Ask Joel Gratz for advice on skiing in Colorado as you approach a La Niña winter and he might suggest looking overseas.
“Maybe there should be a trip north and northwest,” he says.
That’s because the Boulder-based meteorologist behind OpenSnow.com, who is number one in the sport, sees the region’s powder chances better in the La Niña season.
These are seasons defined by above average temperatures along the central Pacific Ocean. Storms over the waters of La Niña historically mean more snow for the northern Rockies in Washington, Idaho, Montana, and Wyoming.
“In addition, it will be much more cloudy,” says Gratz.
That applies to Colorado’s location on the map – “not too far north, not too far south,” says Gratz. And that for a multitude of variables that make up the nature of the weather, such as wind and temperatures, which are impossible to predict months in advance.
“Many things control where storms lead; it’s not just La Niña or El Niño, ”says Gratz. “The only reason we talk about La Niña and El Niño is because it’s one of the few things that control storm marks that gives us some degree of predictability over months.”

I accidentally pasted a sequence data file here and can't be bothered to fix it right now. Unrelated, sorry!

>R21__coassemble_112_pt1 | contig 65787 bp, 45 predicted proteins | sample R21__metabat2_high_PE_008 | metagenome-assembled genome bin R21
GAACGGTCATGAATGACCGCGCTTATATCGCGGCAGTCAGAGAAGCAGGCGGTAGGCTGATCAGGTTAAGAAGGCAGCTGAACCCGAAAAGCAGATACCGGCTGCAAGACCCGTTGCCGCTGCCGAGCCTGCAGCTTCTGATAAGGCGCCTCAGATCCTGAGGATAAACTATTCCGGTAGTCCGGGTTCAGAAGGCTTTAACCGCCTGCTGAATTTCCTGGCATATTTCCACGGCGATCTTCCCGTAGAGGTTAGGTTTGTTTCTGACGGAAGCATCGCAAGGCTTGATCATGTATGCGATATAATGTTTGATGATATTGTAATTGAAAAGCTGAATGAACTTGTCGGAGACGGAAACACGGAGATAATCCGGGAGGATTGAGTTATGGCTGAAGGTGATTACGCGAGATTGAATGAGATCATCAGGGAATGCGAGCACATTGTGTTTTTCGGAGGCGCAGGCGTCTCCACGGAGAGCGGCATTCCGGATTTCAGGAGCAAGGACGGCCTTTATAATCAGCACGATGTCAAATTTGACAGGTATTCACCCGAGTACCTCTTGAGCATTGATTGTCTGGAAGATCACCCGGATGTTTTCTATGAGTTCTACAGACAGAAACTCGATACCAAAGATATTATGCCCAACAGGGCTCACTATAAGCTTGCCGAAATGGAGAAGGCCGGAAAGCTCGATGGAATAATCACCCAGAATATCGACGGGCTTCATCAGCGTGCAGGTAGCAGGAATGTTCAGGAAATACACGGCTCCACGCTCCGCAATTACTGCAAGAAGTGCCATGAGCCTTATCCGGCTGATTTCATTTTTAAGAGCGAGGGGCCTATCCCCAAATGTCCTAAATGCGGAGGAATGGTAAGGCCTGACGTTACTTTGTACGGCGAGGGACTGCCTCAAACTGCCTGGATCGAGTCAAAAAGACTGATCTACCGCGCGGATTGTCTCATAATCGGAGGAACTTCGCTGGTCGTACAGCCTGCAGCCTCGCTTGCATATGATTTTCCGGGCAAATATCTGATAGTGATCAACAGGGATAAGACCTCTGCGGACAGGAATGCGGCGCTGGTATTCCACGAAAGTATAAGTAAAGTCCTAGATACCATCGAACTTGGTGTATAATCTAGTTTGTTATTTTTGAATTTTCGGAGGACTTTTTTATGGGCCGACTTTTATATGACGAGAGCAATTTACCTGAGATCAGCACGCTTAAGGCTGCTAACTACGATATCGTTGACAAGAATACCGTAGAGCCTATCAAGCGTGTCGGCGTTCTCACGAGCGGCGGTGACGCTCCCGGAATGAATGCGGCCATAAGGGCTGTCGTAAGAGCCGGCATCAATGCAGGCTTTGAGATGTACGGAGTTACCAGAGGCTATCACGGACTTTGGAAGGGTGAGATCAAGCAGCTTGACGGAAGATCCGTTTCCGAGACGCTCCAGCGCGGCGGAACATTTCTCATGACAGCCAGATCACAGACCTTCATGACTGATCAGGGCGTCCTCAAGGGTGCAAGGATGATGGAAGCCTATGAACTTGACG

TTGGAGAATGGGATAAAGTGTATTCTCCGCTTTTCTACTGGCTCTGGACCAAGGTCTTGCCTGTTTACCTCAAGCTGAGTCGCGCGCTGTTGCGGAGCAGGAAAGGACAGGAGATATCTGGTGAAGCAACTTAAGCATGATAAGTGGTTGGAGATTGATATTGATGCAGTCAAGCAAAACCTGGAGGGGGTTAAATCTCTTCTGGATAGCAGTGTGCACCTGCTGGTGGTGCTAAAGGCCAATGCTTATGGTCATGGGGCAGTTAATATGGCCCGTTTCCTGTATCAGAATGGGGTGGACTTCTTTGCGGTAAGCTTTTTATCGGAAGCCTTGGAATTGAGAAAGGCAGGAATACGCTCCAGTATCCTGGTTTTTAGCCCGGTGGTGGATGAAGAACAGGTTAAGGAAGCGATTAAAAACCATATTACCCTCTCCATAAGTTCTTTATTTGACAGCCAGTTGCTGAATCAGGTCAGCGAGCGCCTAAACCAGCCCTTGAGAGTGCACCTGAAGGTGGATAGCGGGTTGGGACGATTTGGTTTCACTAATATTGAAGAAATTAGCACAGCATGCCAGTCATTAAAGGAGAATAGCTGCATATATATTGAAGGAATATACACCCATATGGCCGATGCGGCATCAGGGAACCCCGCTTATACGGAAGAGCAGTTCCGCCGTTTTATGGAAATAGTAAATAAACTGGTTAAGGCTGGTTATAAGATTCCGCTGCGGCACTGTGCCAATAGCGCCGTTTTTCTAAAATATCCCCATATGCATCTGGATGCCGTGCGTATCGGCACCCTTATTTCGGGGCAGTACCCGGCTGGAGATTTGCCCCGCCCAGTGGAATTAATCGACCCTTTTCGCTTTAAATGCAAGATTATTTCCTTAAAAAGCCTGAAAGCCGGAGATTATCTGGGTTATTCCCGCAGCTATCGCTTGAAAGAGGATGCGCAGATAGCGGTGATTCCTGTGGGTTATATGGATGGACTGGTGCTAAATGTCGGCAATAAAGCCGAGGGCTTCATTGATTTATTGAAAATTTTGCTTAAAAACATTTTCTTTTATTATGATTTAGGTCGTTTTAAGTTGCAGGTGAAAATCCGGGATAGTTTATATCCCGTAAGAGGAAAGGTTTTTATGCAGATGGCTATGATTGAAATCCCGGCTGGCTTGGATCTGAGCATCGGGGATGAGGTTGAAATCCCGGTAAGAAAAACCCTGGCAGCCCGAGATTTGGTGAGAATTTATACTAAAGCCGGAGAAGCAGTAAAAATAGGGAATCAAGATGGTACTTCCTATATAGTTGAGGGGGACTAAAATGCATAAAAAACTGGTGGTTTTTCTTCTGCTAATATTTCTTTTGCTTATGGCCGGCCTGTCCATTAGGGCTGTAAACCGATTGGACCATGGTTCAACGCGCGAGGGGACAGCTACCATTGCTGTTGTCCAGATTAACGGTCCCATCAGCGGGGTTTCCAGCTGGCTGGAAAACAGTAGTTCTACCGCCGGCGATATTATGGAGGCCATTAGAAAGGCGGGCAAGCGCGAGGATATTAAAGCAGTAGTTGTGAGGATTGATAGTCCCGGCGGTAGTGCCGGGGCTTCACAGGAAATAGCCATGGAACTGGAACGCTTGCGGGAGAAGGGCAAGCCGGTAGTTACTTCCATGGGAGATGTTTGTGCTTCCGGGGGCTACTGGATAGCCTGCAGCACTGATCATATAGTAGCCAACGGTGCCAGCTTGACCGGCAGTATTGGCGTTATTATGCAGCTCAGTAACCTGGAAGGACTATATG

According to Gratz’s models, last season’s La Niña brought below-average snow figures to most of Colorado’s ski resorts for most of the winter.
“We spent about 80% of the average for most of the season,” says Gratz. “Fair is what I would call it.”
From his database he pulls a “weak” La Niña season 2016-17 and considers it “a good season for most places”. A similar type of La Niña accompanied 17-18, he says. That is “not a very good season for most places”. He describes the “moderate” La Niña of ’11 -’12 as “not good”.
Analyze La Niña and El Niño at will. In the end, “it’s really just a throw,” says Gratz.